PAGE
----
A timely new study has found that lesbian, gay, bisexual, and transgender youth who came out at school have significantly lower levels of depression with higher self-esteem than compared with LGBT youth who did not disclose or who concealed their sexual orientation or gender identity from others at school. Results did not differ based on gender or ethnicity. This is the first known study to document the benefits of being out during adolescence, despite the victimization that youth may experience because they openly identify as LGBT. The study is published in the current issue of the American Journal of Orthopsychiatry.
Analyzing data from the Family Acceptance Project’s young adult survey, researchers examined experiences related to disclosing LGBT status to others at school, school victimization and young adult psychosocial adjustment among 245 non-Latino White and Latino LGBT young adults, ages 21 to 25. Using structural equation modeling, researchers examined the extent to which LGBT victimization mediates the relationship between being out at school vs. hiding one’s LGBT identity and young adult adjustment. Researchers also found that the negative effects of school victimization on psychosocial adjustment were due to victimization specifically related to LGBT identity, rather than bullying for other reasons.
As LGBT youth increasingly come out at younger ages and many continue to experience victimization, especially at school, adults have often counseled LGBT adolescents not to disclose their sexual orientation and gender identity in an attempt to protect them from harm. Although coming out – or disclosing one’s identity – has been linked with positive adjustment in adults, for adolescents, “coming out” has been linked to school victimization, which is associated with health risks.
“Until now, a key question about balancing the need to protect LGBT youth from harm while promoting their well-being has not been addressed: Do the benefits of coming out at school outweigh the increased risk of victimization? Our study points to the positive role of coming out for youth and young adult wellbeing” said lead author, Stephen T. Russell, Ph.D., Distinguished Professor, University of Arizona.
Caitlin Ryan, Ph.D., Director of the Family Acceptance Project at San Francisco State University and study co-author noted, “This study has important implications for how adults and caregivers support LGBT youth. We know from our other studies that requiring LGBT adolescents to keep their LGBT identities secret or not to talk about them is associated with depression, suicidal behavior, illegal drug use and risk for HIV. And helping them learn about and disclose their LGBT identity to others helps protect against risk and helps promote self-esteem and overall health. This study underscores the critical role of school environment in influencing LGBT student’s risk and well-being into young adulthood.”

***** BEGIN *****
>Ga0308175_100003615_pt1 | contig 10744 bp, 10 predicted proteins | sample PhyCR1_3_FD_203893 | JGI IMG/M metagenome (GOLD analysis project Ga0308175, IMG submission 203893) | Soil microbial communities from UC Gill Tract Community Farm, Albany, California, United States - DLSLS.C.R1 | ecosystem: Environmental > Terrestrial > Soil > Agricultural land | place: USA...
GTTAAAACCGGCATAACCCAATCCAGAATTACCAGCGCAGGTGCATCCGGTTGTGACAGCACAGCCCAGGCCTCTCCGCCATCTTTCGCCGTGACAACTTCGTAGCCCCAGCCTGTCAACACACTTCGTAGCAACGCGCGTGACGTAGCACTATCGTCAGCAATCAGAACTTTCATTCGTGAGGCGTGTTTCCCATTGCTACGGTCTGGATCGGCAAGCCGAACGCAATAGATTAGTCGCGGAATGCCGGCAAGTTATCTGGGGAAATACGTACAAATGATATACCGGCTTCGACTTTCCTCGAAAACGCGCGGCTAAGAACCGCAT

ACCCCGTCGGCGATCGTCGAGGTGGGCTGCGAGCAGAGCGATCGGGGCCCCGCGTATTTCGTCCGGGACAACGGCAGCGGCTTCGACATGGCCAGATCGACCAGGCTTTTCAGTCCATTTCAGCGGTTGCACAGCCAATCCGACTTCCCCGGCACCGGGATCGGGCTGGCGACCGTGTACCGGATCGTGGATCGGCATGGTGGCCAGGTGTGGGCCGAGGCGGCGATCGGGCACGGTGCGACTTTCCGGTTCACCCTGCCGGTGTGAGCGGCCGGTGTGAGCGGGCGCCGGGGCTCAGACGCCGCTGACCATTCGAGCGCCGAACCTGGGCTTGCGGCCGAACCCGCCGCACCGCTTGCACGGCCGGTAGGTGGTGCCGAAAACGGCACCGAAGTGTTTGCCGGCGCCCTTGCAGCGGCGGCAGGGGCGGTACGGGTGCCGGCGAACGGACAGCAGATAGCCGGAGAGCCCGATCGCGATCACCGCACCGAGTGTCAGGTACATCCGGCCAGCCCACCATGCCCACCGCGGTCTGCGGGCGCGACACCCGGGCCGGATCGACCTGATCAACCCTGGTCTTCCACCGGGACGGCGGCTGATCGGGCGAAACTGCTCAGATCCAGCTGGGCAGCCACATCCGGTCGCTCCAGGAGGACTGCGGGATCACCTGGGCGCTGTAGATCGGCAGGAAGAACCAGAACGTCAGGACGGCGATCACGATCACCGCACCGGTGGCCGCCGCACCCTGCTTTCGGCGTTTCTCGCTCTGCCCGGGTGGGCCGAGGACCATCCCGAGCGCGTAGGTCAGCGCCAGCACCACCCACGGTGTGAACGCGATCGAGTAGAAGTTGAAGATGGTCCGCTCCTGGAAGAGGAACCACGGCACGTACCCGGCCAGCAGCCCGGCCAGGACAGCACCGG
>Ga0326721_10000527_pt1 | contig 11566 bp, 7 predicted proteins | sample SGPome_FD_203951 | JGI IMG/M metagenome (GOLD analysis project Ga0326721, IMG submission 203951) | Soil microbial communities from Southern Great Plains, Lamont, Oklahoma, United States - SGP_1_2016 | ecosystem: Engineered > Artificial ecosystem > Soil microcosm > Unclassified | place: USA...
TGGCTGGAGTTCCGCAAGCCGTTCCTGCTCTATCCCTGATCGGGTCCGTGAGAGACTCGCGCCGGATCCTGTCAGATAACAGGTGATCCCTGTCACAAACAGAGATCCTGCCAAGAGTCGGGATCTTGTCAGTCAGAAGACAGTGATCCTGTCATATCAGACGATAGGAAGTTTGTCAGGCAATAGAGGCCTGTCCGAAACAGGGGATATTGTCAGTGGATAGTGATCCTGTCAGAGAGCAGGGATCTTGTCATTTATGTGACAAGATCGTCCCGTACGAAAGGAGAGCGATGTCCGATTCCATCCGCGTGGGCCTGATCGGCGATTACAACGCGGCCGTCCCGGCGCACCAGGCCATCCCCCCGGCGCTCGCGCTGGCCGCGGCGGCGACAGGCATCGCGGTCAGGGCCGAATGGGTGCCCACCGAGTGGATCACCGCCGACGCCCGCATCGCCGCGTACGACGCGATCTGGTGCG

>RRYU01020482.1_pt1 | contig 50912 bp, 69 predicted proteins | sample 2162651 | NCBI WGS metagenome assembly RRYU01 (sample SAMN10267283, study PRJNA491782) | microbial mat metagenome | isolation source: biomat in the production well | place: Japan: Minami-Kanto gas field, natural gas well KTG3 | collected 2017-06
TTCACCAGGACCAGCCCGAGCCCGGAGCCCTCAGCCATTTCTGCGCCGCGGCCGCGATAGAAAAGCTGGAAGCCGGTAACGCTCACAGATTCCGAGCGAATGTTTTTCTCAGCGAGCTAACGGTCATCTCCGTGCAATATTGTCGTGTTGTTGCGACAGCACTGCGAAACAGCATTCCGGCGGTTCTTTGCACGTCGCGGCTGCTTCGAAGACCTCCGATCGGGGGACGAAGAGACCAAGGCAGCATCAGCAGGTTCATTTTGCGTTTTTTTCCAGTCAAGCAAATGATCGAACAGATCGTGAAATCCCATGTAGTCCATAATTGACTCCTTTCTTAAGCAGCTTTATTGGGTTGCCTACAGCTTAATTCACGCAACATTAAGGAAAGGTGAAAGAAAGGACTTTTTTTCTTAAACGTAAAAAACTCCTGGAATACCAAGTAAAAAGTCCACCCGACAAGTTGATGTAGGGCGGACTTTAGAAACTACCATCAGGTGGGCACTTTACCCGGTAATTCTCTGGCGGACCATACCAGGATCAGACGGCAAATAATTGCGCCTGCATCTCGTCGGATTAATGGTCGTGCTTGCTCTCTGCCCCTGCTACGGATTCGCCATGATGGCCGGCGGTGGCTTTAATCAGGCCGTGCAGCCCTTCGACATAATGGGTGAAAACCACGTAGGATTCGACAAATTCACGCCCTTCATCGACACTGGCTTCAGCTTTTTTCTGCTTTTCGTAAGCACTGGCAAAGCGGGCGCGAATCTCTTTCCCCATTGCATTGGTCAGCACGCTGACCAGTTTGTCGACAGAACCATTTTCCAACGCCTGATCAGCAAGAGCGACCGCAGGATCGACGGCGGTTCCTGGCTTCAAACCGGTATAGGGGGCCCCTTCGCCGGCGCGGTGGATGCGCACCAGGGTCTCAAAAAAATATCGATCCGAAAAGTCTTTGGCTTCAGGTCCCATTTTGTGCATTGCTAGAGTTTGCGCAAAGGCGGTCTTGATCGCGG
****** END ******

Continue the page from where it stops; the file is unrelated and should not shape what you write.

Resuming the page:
In addition to policies to prevent victimization and promote school safety for LGBT students, educators and school practitioners need training to provide interpersonal support and guidance to help students and parents support positive development for LGBT students.
Key Research Findings:
- LGBT students experienced school victimization regardless of whether they attempted to conceal their identity or openly disclosed their LGBT identity. Thus hiding was not successful, on average, in protecting LGBT students from school victimization and bullying.
- LGBT young adults who tried to hide their sexual orientation and gender identity at school reported more victimization and ultimately, higher levels of depression than LGBT students who came out or were open about their LGBT identity at school. Feeling that they had to hide their sexual orientation and gender identity was associated with depression among LGBT young adults.
- Being out about one’s LGBT identity at school has strong associations with self-esteem and life satisfaction and with low levels of depression in young adulthood.
The Family Acceptance Project is a research, intervention, education and policy initiative, affiliated with San Francisco State University, that is designed to: 1) prevent risk, including suicide and homelessness, and promote well-being for LGBT children and adolescents in the context of their families, cultures and faith communities; and 2) has developed a new research-based, family model of wellness, prevention, and care to build healthy futures for LGBT children and youth. For more information, please visit familyproject.sfsu.edu.
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